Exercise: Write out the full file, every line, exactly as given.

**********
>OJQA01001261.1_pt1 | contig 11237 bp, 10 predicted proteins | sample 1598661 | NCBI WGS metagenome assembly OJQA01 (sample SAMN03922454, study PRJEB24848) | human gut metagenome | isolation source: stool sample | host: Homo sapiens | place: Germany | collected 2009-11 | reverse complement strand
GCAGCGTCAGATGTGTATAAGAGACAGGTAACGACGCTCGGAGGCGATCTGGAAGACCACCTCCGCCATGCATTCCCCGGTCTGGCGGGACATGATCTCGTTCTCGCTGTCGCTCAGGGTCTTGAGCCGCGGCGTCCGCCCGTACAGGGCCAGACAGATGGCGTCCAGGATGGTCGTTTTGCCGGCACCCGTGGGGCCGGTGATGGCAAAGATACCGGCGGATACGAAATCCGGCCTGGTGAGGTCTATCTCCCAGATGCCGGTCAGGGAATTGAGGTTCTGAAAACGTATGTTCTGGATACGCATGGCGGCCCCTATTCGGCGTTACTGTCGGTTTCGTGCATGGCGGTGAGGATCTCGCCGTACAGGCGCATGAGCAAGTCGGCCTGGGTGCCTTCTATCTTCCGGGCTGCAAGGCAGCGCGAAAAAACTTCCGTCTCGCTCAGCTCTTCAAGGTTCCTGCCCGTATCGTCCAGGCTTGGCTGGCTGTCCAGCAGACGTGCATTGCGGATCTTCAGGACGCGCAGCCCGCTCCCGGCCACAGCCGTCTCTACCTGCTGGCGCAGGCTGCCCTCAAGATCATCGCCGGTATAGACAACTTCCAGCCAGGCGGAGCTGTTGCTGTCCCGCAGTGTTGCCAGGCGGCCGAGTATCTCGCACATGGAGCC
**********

>OJQA01001261.1_pt1 | contig 11237 bp, 10 predicted proteins | sample 1598661 | NCBI WGS metagenome assembly OJQA01 (sample SAMN03922454, study PRJEB24848) | human gut metagenome | isolation source: stool sample | host: Homo sapiens | place: Germany | collected 2009-11 | reverse complement strand
GCAGCGTCAGATGTGTATAAGAGACAGGTAACGACGCTCGGAGGCGATCTGGAAGACCACCTCCGCCATGCATTCCCCGGTCTGGCGGGACATGATCTCGTTCTCGCTGTCGCTCAGGGTCTTGAGCCGCGGCGTCCGCCCGTACAGGGCCAGACAGATGGCGTCCAGGATGGTCGTTTTGCCGGCACCCGTGGGGCCGGTGATGGCAAAGATACCGGCGGATACGAAATCCGGCCTGGTGAGGTCTATCTCCCAGATGCCGGTCAGGGAATTGAGGTTCTGAAAACGTATGTTCTGGATACGCATGGCGGCCCCTATTCGGCGTTACTGTCGGTTTCGTGCATGGCGGTGAGGATCTCGCCGTACAGGCGCATGAGCAAGTCGGCCTGGGTGCCTTCTATCTTCCGGGCTGCAAGGCAGCGCGAAAAAACTTCCGTCTCGCTCAGCTCTTCAAGGTTCCTGCCCGTATCGTCCAGGCTTGGCTGGCTGTCCAGCAGACGTGCATTGCGGATCTTCAGGACGCGCAGCCCGCTCCCGGCCACAGCCGTCTCTACCTGCTGGCGCAGGCTGCCCTCAAGATCATCGCCGGTATAGACAACTTCCAGCCAGGCGGAGCTGTTGCTGTCCCGCAGTGTTGCCAGGCGGCCGAGTATCTCGCACATGGAGCC